Sunday, May 24, 2015
Sushrut Jadhav, Sumeet Jain, Nanda Kannuri, Clement Bayetti, Maan Barua: Ecologies of Suffering: Mental Health in India
This article calls for a framework linking what happens in the “clinic” to wider ecological forces, both material and social. The aim is to enhance a crucial, yet neglected, aspect of India’s National Mental Health Programme (NMHP): that individual mental suffering is related to a wide range of local factors. The current India National Mental Health Policy, both radical and holistic (NMHP 2014), requires a cross-disciplinary approach to reinvigorate theory to bridge the gap between policy-makers and practice (Jain and Jadhav 2009). To ensure congruency between mental health policy and practice, a framework is required which integrates ecological, economic and social sciences as applied to mental health.
This article proposes an “ecology of suffering” (conceptualised as vectors, pathways or forces), which mediates between the sufferer and the “clinic.” Suffering is interrelated in a complex manner with the outside world. Each person’s suffering occurs within a specific “ecology,” a network of interrelated forces with variable directionality. The term “ecology” refers to the network of forces acting on and by the people suffering and those around him and her. It is chosen to stress the mix of “natural,” and “social” such as landscapes or air pollution. The term, “the clinic,” refers to what happens locally between the sufferer and mental health professionals attempting to actualise the NMHP.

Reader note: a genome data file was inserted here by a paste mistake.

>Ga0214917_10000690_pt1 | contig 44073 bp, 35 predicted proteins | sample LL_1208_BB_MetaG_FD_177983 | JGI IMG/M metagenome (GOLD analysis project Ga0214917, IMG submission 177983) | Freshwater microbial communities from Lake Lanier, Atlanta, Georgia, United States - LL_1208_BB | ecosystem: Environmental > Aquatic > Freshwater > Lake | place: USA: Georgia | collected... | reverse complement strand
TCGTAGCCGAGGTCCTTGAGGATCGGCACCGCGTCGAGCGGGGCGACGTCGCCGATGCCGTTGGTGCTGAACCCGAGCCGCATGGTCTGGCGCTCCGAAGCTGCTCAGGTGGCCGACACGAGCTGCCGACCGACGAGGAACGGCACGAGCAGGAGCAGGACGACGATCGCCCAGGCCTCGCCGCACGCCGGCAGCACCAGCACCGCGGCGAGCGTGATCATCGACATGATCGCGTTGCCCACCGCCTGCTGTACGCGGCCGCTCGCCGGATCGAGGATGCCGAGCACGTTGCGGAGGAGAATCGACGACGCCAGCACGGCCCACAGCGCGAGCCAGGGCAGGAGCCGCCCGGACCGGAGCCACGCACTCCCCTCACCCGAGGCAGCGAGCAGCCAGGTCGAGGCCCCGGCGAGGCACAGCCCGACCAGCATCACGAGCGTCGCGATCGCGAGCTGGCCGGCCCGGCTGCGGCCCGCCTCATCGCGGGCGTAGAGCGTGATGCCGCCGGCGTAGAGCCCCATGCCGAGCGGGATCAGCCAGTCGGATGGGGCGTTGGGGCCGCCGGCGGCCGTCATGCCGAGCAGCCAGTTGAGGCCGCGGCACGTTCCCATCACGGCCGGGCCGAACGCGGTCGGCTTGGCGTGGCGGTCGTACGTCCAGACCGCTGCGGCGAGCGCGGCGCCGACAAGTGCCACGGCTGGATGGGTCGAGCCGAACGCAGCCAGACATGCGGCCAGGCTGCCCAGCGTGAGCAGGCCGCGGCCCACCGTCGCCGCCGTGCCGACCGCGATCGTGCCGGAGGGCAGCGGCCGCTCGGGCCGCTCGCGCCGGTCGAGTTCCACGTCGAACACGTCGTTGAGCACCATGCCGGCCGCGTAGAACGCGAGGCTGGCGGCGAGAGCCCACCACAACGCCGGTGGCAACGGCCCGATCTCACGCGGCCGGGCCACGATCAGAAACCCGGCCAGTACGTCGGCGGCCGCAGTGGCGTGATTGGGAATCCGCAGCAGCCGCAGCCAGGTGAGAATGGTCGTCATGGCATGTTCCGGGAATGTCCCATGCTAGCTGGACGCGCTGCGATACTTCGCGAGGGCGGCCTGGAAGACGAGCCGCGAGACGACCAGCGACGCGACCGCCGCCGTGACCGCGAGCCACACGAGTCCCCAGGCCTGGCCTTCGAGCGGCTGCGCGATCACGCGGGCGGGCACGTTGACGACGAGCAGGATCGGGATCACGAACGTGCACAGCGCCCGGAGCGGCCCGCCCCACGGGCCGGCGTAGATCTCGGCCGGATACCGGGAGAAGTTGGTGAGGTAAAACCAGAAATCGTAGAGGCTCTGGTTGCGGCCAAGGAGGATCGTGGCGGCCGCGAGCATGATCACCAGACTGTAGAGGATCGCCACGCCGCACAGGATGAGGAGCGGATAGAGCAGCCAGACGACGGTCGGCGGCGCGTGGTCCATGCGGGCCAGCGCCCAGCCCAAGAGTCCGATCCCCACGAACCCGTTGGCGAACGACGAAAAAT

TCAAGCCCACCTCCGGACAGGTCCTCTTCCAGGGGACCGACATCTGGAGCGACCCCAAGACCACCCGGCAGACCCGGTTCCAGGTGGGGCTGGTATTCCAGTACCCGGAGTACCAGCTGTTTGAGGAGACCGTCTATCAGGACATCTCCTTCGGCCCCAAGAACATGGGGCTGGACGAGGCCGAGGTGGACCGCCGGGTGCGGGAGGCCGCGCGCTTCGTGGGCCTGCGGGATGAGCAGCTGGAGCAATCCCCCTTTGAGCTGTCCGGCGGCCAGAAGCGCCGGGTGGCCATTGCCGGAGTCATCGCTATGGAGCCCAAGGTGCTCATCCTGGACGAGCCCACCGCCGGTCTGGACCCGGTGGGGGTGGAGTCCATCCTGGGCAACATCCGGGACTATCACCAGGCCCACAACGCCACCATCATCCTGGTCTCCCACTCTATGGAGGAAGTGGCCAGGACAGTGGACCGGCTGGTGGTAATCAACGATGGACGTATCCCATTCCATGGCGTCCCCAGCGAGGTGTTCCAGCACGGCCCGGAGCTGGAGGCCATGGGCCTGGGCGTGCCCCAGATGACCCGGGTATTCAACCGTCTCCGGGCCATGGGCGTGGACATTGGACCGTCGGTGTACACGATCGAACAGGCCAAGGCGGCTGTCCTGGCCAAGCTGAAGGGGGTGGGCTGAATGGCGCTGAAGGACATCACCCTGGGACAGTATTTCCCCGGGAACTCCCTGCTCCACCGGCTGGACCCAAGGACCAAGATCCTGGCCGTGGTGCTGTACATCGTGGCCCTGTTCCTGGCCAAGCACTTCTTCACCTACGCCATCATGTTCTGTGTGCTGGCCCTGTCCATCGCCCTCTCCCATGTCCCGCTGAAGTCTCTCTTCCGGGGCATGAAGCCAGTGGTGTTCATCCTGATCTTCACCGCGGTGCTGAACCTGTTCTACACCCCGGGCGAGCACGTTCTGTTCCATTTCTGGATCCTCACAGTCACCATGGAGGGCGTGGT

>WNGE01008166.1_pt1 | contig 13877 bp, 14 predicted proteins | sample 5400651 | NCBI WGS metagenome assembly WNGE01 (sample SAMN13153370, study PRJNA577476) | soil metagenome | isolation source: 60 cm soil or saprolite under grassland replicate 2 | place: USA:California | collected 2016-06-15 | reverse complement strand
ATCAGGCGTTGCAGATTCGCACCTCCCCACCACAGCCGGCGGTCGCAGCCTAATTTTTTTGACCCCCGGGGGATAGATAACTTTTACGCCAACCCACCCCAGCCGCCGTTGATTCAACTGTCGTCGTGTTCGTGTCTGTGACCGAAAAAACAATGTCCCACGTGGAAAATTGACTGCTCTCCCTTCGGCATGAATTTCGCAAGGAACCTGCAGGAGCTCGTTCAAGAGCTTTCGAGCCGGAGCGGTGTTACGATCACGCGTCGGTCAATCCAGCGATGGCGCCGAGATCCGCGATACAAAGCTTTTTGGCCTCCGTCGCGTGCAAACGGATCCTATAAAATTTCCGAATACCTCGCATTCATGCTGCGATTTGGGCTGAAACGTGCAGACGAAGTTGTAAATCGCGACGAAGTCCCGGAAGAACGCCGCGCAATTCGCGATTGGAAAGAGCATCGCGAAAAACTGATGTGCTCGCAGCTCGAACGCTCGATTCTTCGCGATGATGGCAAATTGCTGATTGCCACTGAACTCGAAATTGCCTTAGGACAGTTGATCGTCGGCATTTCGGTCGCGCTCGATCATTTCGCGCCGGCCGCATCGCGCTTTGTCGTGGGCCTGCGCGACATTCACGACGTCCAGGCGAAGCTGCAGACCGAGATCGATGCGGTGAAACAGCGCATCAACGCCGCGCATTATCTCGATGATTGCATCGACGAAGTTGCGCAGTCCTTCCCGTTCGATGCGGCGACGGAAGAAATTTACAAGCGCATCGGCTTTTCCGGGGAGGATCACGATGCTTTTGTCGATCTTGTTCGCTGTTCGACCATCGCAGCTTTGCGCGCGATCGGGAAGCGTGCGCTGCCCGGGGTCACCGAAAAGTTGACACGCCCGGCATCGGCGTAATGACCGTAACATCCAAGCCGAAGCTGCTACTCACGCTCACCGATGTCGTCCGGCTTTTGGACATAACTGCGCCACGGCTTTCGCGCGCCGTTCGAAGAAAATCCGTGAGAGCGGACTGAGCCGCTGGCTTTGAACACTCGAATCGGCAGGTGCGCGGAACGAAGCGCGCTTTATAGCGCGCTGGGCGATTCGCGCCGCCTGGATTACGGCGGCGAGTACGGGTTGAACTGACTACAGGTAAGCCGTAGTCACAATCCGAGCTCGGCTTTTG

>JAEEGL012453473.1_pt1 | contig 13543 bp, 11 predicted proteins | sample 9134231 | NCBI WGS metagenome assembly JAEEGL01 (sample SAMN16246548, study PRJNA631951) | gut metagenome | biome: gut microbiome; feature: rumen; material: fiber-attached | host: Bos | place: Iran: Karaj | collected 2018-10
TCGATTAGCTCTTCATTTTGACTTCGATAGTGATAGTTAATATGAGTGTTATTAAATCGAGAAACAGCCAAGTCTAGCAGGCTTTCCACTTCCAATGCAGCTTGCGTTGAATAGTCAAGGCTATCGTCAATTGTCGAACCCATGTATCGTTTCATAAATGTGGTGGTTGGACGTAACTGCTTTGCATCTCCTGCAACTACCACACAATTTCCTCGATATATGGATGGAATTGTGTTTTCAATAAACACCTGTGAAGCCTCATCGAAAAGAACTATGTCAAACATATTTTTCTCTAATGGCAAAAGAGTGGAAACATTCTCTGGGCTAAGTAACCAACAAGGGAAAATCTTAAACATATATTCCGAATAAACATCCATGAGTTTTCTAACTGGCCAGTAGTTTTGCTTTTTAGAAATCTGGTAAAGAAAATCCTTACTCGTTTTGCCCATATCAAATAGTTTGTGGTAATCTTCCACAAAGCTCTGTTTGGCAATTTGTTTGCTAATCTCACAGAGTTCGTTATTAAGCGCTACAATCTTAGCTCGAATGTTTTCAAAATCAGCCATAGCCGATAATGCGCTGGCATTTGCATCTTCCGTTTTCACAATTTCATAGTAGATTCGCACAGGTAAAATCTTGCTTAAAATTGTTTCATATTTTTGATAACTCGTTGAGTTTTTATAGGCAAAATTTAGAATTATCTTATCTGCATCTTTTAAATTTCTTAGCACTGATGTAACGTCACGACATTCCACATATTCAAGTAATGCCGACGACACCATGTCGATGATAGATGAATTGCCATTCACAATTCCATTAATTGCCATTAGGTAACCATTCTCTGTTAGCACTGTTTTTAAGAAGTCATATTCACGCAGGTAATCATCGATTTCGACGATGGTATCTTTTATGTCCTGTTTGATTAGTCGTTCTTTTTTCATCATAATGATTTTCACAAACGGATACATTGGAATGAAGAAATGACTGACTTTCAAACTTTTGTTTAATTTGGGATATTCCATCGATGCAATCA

The centre of any framework for India’s mental health, particularly in rural areas, needs to map and link the relation between locally specific forces, national politics, and international social and political forces; the so-called local/global dynamic. A map, or set of relationships will facilitate linkage between a policy decision and those forces identified by the clinic which profoundly affect the sufferers. The hope is that once the forces are named, and the ecology of local suffering drawn, policy-making can address local and more concrete aspects of suffering. In the following section, we describe three case studies linking clinically applied anthropology with local ecologies of suffering. We will first document what such factors are, how they play out, and the bearings they have upon mental health delivery. In the last section, we sketch out the broad parameters of what might an ecology of suffering entail, and its implication for theorising and delivering culturally responsive mental healthcare.
2 Ecologies of Suffering: Our work suggests that suffering is profoundly affected by ecological relations that are contingent on local particularities. This is contrary to conventional psychiatric formulations which emphasise the narrow focus of social stressors having an impact on the psyche as the primary site of morbidity (Kleinman et al 1997)…